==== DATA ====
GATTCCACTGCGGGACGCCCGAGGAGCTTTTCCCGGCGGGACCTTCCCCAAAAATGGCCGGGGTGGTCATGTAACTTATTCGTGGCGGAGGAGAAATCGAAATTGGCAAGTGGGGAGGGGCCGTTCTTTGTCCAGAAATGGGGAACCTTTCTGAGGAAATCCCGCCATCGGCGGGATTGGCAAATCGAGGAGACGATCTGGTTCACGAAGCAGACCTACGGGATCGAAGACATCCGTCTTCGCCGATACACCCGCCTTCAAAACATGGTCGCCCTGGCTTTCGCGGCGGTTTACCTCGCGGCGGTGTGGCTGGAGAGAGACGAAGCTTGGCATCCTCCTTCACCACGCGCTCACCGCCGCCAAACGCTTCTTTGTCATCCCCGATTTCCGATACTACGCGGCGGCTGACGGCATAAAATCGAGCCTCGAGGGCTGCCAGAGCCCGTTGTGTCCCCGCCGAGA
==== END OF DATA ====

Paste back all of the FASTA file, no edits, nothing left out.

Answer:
GATTCCACTGCGGGACGCCCGAGGAGCTTTTCCCGGCGGGACCTTCCCCAAAAATGGCCGGGGTGGTCATGTAACTTATTCGTGGCGGAGGAGAAATCGAAATTGGCAAGTGGGGAGGGGCCGTTCTTTGTCCAGAAATGGGGAACCTTTCTGAGGAAATCCCGCCATCGGCGGGATTGGCAAATCGAGGAGACGATCTGGTTCACGAAGCAGACCTACGGGATCGAAGACATCCGTCTTCGCCGATACACCCGCCTTCAAAACATGGTCGCCCTGGCTTTCGCGGCGGTTTACCTCGCGGCGGTGTGGCTGGAGAGAGACGAAGCTTGGCATCCTCCTTCACCACGCGCTCACCGCCGCCAAACGCTTCTTTGTCATCCCCGATTTCCGATACTACGCGGCGGCTGACGGCATAAAATCGAGCCTCGAGGGCTGCCAGAGCCCGTTGTGTCCCCGCCGAGA